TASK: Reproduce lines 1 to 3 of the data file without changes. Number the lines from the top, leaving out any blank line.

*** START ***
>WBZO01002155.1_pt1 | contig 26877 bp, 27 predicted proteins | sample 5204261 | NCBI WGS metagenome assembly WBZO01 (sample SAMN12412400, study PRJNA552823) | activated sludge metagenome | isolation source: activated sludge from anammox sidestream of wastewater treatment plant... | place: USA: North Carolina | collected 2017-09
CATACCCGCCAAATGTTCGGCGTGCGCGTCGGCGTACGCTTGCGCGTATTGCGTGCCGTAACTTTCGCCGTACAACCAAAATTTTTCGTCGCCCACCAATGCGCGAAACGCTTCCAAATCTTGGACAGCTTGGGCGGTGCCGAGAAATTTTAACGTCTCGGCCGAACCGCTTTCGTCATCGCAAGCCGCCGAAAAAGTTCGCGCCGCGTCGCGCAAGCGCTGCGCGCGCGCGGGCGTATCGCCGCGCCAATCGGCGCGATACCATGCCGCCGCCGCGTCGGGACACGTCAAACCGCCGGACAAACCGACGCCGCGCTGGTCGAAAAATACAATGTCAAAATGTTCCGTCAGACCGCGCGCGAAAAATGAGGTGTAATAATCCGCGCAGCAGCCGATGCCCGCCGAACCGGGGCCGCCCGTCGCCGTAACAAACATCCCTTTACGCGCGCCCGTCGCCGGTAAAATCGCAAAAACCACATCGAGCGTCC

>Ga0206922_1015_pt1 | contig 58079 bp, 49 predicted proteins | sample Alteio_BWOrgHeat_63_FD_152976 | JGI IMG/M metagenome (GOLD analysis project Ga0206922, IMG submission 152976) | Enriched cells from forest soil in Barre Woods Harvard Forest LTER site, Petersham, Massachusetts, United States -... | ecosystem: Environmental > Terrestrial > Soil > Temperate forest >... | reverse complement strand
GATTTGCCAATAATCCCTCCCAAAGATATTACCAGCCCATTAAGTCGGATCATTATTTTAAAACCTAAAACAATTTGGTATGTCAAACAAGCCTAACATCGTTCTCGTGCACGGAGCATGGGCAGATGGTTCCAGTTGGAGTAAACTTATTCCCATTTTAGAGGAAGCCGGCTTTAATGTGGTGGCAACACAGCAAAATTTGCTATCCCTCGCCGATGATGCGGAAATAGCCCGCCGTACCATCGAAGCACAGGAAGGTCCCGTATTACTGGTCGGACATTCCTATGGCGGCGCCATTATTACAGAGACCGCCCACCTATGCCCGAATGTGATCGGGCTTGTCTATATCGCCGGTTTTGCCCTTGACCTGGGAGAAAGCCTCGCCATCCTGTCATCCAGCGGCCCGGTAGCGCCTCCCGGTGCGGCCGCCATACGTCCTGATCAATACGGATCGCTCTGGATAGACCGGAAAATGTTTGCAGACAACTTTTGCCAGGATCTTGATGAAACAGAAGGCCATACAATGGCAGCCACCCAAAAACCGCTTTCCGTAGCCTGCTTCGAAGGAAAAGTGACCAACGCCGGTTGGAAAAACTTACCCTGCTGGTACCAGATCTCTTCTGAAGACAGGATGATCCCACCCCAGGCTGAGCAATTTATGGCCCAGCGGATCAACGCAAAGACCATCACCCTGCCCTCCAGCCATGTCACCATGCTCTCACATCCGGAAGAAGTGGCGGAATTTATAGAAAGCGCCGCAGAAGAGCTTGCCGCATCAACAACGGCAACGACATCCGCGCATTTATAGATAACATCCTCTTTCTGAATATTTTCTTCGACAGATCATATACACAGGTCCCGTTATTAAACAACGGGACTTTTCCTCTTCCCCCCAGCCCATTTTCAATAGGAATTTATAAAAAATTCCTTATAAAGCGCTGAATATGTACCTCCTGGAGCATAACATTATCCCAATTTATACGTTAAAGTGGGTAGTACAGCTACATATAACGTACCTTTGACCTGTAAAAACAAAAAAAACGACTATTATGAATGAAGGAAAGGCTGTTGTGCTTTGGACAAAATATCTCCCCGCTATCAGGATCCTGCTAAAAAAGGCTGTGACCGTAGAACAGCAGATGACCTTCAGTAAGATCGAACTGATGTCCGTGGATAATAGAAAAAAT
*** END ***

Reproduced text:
>WBZO01002155.1_pt1 | contig 26877 bp, 27 predicted proteins | sample 5204261 | NCBI WGS metagenome assembly WBZO01 (sample SAMN12412400, study PRJNA552823) | activated sludge metagenome | isolation source: activated sludge from anammox sidestream of wastewater treatment plant... | place: USA: North Carolina | collected 2017-09
CATACCCGCCAAATGTTCGGCGTGCGCGTCGGCGTACGCTTGCGCGTATTGCGTGCCGTAACTTTCGCCGTACAACCAAAATTTTTCGTCGCCCACCAATGCGCGAAACGCTTCCAAATCTTGGACAGCTTGGGCGGTGCCGAGAAATTTTAACGTCTCGGCCGAACCGCTTTCGTCATCGCAAGCCGCCGAAAAAGTTCGCGCCGCGTCGCGCAAGCGCTGCGCGCGCGCGGGCGTATCGCCGCGCCAATCGGCGCGATACCATGCCGCCGCCGCGTCGGGACACGTCAAACCGCCGGACAAACCGACGCCGCGCTGGTCGAAAAATACAATGTCAAAATGTTCCGTCAGACCGCGCGCGAAAAATGAGGTGTAATAATCCGCGCAGCAGCCGATGCCCGCCGAACCGGGGCCGCCCGTCGCCGTAACAAACATCCCTTTACGCGCGCCCGTCGCCGGTAAAATCGCAAAAACCACATCGAGCGTCC

>Ga0206922_1015_pt1 | contig 58079 bp, 49 predicted proteins | sample Alteio_BWOrgHeat_63_FD_152976 | JGI IMG/M metagenome (GOLD analysis project Ga0206922, IMG submission 152976) | Enriched cells from forest soil in Barre Woods Harvard Forest LTER site, Petersham, Massachusetts, United States -... | ecosystem: Environmental > Terrestrial > Soil > Temperate forest >... | reverse complement strand